Mississippi Insurance Premium Hike Blunts Teacher Pay Raise
Five teachers expressed growing frustration with the rising costs and falling benefit quality
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Athena Lindsey, a teacher and policy fellow with Teach Plus Mississippi, repeatedly heard the same concern when surveying teachers in the lead-up to the historic 2022 teacher pay raise: “Every time you see a pay increase, the insurance premiums always go up, so you never really get to feel the actual pay raise.”
Insurance premiums for public employees rose 6% on Jan. 1 of this year, the fifth consecutive year with an increase. The report of the Teach Plus Mississippi survey showed lower insurance premiums as the third highest policy priority for teachers, behind two related to pay increases.
“A lot of them in the survey said that they had second jobs just for that reason, because the insurance plans were ridiculous,” said Lindsey.
The average teacher salary in Mississippi is $53,000, which drops to $40,990 after taxes and retirement contributions, according to calculations by Mississippi First. Premiums for individuals on the plan make up 1% of their take home pay, but 25% for employees with their family on the state insurance. After premiums, take home pay for employees with their family on the plan drops to $30,910.
Five teachers interviewed by Mississippi Today expressed growing frustration with the rising costs and falling benefit quality. State officials say these changes were made to counter rising health insurance costs that are causing financial deficits, with the reserves of the state plan dropping $119 million over the past nine years. Legislators say they are looking to address this problem next session.
The state health plan served nearly 194,000 state employees and their dependents in 2021, the most recent year for which there is data. Most people opt for the “Select” plan with more benefits, but the number of people on that plan has been slowly falling since 2016.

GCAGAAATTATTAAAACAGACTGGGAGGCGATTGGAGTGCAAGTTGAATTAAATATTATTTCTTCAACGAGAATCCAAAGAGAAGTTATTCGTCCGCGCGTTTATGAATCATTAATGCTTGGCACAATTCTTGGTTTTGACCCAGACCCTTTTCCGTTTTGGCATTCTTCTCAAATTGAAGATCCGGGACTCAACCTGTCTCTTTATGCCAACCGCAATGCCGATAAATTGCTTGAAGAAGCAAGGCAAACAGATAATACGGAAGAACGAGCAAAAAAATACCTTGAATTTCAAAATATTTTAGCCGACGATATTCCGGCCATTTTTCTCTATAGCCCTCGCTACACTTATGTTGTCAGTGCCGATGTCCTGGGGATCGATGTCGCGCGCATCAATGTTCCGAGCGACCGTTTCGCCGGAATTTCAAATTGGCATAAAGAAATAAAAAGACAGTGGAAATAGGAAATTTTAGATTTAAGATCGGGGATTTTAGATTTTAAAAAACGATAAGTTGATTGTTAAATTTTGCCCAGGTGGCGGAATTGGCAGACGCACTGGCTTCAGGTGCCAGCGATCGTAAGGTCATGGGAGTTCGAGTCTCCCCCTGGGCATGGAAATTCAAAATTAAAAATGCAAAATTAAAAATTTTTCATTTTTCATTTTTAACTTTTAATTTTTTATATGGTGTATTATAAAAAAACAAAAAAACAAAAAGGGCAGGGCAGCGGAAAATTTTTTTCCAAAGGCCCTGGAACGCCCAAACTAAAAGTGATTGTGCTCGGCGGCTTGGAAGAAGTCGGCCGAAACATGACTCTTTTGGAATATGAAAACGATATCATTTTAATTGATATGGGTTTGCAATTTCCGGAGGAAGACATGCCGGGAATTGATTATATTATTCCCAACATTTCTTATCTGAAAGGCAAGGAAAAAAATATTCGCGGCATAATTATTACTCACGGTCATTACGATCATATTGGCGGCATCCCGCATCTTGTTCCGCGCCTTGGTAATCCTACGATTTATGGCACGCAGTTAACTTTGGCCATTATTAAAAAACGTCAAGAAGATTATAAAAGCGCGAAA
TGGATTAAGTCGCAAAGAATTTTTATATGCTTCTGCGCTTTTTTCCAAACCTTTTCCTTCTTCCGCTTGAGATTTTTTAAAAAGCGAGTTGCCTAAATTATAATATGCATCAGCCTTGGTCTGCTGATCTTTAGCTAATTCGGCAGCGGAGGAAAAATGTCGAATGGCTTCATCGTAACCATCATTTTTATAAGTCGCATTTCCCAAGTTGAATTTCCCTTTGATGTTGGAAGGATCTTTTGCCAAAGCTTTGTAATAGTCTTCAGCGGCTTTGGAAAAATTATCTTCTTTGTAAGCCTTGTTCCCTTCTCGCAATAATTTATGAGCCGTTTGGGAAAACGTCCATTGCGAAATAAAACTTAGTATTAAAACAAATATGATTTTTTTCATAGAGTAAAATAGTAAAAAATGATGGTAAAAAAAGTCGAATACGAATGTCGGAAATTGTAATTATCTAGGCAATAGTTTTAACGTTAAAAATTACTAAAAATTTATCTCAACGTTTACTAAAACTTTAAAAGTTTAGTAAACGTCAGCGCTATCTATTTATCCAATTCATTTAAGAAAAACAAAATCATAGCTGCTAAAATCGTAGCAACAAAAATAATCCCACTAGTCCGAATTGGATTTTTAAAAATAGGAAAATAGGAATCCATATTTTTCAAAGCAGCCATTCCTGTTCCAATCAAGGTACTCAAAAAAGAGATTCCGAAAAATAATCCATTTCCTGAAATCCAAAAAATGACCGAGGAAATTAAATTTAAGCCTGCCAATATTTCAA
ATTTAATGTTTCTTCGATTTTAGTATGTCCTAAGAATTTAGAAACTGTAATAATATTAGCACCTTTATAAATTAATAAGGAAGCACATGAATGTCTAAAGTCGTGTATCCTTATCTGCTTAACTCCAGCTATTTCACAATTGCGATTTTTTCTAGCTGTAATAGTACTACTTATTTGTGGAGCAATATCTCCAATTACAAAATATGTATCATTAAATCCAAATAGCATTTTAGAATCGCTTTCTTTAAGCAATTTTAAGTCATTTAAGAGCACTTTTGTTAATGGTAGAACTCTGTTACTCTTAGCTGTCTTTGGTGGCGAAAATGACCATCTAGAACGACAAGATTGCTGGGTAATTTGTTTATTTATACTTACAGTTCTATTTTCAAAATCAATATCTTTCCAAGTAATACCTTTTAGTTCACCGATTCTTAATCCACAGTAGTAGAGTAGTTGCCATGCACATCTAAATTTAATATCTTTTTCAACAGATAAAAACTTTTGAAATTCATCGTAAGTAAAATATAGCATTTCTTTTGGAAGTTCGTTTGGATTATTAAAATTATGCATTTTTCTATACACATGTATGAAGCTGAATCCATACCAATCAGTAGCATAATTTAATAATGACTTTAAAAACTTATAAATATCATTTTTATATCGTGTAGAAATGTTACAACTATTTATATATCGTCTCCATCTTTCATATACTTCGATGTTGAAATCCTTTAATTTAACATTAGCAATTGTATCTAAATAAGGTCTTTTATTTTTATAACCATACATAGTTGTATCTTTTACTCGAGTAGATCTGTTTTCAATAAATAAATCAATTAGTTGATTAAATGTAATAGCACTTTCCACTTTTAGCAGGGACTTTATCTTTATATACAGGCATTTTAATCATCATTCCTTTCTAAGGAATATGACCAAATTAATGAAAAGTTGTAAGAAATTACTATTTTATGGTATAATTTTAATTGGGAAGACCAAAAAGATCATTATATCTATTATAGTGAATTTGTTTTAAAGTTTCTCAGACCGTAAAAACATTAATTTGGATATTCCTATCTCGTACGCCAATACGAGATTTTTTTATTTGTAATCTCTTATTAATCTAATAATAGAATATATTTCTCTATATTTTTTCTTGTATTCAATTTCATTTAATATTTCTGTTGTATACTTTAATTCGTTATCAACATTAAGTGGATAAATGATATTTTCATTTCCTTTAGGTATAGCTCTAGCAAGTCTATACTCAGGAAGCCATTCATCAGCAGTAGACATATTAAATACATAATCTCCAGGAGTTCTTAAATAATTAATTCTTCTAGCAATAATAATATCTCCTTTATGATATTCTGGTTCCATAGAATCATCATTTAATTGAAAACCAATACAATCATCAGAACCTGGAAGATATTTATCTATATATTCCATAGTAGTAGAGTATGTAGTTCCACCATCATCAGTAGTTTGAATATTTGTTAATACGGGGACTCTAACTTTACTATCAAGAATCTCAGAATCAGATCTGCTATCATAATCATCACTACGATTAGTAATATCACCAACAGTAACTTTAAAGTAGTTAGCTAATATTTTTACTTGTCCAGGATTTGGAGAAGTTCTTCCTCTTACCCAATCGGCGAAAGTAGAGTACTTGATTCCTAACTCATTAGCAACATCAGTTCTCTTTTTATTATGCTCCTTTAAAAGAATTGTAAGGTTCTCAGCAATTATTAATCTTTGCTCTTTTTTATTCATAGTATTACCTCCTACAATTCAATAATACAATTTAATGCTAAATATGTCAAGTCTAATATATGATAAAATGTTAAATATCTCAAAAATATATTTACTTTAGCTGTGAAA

Premium costs have remained largely unchanged for individuals on the single-employee plan, but people whose families also receive insurance through the state plan have seen more significant increases.
Per state law, the state contributes 100% of the premium cost for basic coverage for employees. Employees pay between $20-46 monthly for individual coverage if they opt for the plan with more benefits. The state does not contribute to premium costs for children and spouses, making family coverage significantly more expensive. Prices range between $124 and $840 a month, and vary based on the number of dependents and quality of coverage.
Mississippi is one of two states in the Southeast that doesn’t pay any extra towards premiums for family coverage, according to figures compiled by the Mississippi Department of Finance and Administration that were presented at a 2021 hearing. Rep. Kent McCarty, R-Hattiesburg, introduced a bill this session for the state to pay 50% of dependent premiums, but it died in committee.
“A lot of jobs are offering coverage for dependents already, and a lot of times teachers leave to take those jobs, so we thought this could be a way to make the teaching profession more competitive with others and keep teachers in the classroom,” he said.
A recent report published by Mississippi First studied why teachers are leaving the classroom. In it’s survey, 42% said they could not afford deductibles, premiums, or other health care costs not covered by insurance, and financial insecurity was closely linked with risk of leaving the classroom.
“Any improvement in this area, whether that is reducing cost for teachers or improving the quality of the plan, is all going to necessitate more resources from the state,” said Toren Ballard, K-12 policy director for Mississippi First.
This gap between individual and family premiums is common in the teaching profession. According to a 2020 report published by the Southern Regional Education Board, teachers pay an average of $200 less in monthly premiums for single plans than private sector employees, but an average of $257 more in premiums for family plans.
Megan Boren, project manager with the board, said her study of teacher compensation found most states in the Southeast have work to do because of the sizable cost gap between single and family coverage. Boren said she would not single out Mississippi as struggling in this area, but pointed to Alabama, Virginia, and Florida as exemplar states that have successfully kept costs down for employees.